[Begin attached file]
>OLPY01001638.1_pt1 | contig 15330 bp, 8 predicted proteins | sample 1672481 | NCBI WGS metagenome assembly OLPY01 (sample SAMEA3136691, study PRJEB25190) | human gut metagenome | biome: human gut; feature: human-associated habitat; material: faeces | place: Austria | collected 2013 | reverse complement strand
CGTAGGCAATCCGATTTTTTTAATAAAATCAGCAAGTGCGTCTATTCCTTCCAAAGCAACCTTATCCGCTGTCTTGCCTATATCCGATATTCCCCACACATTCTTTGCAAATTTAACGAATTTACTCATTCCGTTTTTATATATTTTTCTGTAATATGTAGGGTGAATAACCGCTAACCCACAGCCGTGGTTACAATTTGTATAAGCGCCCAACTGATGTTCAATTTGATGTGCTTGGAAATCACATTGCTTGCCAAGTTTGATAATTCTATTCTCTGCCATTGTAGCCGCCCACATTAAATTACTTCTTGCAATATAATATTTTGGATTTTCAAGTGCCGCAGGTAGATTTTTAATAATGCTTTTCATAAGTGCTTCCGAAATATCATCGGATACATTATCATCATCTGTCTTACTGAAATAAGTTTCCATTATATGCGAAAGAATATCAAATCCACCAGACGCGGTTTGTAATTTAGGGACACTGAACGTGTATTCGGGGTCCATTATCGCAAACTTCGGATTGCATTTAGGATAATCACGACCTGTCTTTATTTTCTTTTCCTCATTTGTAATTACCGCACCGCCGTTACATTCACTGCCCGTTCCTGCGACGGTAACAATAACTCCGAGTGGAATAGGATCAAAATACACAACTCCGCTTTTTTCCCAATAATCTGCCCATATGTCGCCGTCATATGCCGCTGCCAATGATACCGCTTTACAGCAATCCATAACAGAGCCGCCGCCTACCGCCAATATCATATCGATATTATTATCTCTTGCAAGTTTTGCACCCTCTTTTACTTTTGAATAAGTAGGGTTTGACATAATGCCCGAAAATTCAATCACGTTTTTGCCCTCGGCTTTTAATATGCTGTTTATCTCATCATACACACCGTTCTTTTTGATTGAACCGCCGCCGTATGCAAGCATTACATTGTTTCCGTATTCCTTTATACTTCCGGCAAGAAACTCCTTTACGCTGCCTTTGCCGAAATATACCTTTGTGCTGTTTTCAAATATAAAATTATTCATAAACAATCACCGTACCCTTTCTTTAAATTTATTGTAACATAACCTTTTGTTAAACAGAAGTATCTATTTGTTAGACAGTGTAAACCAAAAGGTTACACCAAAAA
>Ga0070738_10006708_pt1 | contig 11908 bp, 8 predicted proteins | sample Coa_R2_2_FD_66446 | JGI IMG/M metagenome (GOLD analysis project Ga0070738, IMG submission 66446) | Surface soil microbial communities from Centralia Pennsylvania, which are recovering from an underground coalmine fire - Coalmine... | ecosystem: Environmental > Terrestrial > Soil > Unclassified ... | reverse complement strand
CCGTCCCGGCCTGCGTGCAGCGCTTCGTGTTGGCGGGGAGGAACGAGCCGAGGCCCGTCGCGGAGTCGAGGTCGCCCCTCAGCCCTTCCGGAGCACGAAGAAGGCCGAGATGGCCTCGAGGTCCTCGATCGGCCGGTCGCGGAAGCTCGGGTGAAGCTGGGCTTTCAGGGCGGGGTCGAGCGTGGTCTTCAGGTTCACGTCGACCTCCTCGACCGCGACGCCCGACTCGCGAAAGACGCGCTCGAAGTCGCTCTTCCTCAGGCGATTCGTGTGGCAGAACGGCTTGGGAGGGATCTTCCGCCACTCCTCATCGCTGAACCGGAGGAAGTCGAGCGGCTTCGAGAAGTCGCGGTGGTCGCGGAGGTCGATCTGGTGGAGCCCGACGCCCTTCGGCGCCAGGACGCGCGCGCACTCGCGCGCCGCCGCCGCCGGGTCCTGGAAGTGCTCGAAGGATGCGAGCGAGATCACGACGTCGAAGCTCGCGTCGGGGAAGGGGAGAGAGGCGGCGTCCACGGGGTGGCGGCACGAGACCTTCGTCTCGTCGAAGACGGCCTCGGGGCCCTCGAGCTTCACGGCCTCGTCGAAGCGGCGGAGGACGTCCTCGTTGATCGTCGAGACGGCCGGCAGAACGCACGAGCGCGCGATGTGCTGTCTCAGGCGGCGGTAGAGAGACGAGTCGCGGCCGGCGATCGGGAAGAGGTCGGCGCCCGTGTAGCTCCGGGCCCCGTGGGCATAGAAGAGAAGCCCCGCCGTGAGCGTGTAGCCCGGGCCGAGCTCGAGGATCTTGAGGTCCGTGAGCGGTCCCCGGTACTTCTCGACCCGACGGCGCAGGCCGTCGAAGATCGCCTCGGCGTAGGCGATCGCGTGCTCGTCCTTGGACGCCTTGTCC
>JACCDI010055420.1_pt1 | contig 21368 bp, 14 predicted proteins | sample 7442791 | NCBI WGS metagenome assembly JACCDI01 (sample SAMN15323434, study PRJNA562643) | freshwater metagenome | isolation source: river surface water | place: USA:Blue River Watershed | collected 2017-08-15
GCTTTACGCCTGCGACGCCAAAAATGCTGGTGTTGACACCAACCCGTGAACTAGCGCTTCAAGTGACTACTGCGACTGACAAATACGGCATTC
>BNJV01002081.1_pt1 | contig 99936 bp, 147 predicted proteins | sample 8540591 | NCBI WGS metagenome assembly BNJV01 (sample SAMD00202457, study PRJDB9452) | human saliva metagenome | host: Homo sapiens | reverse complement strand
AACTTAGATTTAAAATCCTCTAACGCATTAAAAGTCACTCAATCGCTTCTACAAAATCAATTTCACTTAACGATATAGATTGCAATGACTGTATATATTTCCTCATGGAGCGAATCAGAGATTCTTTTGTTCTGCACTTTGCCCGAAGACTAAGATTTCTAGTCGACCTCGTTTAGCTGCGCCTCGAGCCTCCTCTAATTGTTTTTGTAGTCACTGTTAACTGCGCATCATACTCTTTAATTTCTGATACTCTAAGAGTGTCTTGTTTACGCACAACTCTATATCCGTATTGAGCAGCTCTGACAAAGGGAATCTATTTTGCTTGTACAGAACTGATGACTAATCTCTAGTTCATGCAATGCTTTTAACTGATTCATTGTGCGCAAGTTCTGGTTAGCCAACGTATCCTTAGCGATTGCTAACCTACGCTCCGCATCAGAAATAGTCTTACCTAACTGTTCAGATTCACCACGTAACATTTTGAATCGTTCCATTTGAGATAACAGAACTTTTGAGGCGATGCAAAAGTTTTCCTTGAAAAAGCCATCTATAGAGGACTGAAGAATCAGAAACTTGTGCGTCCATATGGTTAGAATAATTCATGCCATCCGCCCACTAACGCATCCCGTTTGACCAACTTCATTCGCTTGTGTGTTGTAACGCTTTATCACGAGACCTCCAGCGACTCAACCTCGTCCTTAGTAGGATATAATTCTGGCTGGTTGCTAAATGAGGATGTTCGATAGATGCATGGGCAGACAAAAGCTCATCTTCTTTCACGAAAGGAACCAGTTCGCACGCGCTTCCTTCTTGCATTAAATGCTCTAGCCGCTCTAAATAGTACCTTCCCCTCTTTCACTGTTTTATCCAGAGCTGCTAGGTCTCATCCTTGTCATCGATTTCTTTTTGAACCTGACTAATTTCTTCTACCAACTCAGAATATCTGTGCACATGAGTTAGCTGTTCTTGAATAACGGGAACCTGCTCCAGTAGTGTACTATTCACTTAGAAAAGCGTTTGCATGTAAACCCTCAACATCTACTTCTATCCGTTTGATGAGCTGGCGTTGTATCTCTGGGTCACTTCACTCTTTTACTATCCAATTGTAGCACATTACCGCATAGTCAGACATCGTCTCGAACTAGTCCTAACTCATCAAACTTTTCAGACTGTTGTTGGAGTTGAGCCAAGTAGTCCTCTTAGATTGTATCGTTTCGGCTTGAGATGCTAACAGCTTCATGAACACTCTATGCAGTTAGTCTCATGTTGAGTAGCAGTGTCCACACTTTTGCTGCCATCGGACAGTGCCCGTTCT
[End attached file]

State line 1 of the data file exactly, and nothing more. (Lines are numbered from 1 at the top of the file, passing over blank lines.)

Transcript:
>OLPY01001638.1_pt1 | contig 15330 bp, 8 predicted proteins | sample 1672481 | NCBI WGS metagenome assembly OLPY01 (sample SAMEA3136691, study PRJEB25190) | human gut metagenome | biome: human gut; feature: human-associated habitat; material: faeces | place: Austria | collected 2013 | reverse complement strand